In the News

Fish Talk in the News – Tuesday, November 8

Lobster are heating up in New England. Photo Credit: Zachary Whalen/Flickr.

  • The Maine Department of Marine Resource reopened shellfish harvest areas in Down East Maine between Penobscot Bay and Machiasport. Areas further east had already opened at the end of October. The areas had been closed for over a month due to high levels of domoic acid, the result of an algae bloom. Domoic acid is known to cause amnesic shellfish poisoning. The Massachusetts Division of Marine Fisheries also reopened shellfish harvest areas south of Cape Cod.
  • The legal advocacy group Cause for Action is suing NOAA for withholding records pertaining to how new members are appointed to the New England Fishery Management Council. As reported by the Gloucester Daily Times, Cause for Action is claiming that NOAA “failed to respond promptly and fully to its Freedom of Information request for documents related to appointments.” They say they are concerned about “potential abuses.” Cause for Action also represented David Goethel in his lawsuit challenging the cost of at-sea monitoring.
  • Currently underway in the Atlantic herring fishery is an electronic monitoring pilot project. The goal of the project is to determine the ability of electronic monitoring to properly assess discarded bycatch. Haddock is the bycatch of biggest concern in the herring fishery, as reported by EcoRI, and the New England Fishery Management Council is also considering whether to increase the haddock bycatch limit for the herring fishery.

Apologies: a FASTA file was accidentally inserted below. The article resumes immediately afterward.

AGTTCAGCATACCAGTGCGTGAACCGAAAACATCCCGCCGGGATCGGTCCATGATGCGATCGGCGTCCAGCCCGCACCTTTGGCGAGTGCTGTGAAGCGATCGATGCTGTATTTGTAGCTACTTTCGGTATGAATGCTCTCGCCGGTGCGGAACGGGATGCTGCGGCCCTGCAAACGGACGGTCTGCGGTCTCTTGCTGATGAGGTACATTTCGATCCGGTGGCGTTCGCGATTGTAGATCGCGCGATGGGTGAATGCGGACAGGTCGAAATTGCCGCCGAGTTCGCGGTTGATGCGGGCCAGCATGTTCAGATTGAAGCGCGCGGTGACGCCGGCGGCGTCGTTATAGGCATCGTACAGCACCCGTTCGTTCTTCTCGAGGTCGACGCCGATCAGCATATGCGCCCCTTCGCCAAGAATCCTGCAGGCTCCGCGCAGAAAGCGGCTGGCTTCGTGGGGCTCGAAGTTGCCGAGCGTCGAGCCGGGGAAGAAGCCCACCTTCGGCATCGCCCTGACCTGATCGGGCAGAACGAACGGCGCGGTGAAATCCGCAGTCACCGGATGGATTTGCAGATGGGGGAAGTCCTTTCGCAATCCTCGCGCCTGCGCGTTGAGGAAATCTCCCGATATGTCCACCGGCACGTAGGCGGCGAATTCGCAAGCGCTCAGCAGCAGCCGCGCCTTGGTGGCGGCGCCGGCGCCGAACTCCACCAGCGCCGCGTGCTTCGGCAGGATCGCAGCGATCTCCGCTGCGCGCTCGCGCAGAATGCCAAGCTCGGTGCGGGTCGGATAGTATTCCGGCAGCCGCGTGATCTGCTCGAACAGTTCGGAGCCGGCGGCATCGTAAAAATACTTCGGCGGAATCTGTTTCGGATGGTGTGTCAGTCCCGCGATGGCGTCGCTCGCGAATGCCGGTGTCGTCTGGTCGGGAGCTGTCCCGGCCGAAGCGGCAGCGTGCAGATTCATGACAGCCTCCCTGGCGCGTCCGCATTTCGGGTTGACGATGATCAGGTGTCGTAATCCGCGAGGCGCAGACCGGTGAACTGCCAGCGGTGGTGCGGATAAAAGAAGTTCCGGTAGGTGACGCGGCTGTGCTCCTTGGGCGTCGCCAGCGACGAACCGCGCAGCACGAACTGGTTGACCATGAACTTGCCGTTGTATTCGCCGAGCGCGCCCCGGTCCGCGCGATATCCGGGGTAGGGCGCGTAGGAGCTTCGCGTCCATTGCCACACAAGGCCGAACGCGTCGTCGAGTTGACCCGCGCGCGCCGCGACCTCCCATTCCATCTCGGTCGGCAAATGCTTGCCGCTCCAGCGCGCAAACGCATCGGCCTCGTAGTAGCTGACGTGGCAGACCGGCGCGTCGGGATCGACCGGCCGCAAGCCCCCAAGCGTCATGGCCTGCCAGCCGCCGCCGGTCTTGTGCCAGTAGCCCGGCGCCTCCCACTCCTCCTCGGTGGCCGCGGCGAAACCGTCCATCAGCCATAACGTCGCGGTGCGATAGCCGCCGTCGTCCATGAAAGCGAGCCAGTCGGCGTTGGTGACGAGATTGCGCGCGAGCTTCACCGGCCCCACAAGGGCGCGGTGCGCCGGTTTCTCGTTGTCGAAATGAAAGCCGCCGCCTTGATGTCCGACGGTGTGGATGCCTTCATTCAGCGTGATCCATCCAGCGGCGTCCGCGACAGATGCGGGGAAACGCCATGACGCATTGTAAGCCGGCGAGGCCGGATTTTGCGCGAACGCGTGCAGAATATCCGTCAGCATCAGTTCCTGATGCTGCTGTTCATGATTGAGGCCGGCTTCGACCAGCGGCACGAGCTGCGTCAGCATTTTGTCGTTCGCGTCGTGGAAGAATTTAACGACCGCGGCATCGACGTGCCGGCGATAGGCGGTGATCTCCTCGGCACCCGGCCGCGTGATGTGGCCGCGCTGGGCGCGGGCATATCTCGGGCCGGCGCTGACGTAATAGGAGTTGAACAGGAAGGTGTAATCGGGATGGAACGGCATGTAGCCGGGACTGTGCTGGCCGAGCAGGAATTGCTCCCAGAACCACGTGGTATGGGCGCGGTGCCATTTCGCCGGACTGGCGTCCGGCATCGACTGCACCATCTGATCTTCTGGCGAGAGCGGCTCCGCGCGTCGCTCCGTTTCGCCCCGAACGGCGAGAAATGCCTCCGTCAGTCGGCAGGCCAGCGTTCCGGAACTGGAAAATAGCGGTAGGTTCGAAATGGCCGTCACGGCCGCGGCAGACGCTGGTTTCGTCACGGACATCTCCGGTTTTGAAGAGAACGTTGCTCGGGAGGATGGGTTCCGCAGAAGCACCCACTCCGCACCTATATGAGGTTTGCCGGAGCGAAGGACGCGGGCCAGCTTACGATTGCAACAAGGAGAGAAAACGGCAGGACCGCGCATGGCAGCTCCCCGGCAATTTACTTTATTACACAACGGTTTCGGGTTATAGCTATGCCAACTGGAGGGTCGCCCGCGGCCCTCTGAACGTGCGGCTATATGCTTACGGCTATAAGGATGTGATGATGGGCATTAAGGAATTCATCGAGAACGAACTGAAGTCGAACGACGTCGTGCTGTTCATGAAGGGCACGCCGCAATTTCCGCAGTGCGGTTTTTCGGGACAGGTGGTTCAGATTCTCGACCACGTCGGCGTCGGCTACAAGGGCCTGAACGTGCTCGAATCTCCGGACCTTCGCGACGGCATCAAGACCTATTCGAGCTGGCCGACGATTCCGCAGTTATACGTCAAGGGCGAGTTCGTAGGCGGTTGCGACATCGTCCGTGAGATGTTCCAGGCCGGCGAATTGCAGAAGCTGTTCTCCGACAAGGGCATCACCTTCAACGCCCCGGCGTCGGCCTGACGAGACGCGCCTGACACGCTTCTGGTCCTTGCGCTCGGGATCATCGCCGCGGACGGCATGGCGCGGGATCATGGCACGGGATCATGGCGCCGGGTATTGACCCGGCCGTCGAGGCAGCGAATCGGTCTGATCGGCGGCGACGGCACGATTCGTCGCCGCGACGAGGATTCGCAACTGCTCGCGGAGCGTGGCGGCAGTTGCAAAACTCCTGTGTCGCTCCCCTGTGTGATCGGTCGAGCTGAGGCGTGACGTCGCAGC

• Maine lobstermen are required to tag their traps to identify who ownership. A second tag is required if a trap is placed outside of a lobsterman’s home fishing zone, but only in two of the seven zones. In an effort to cut down on “trap wars,” the Maine Department of Marine Resources is considering requiring all zones to require the two-tag system. This would allow officials to recognize who is potentially placing too many traps outside their home zone.
  • The New England Fishery Management Council meets next week in Newport, RI. The Council meeting will take place Tuesday through Thursday. You can view the agenda here.


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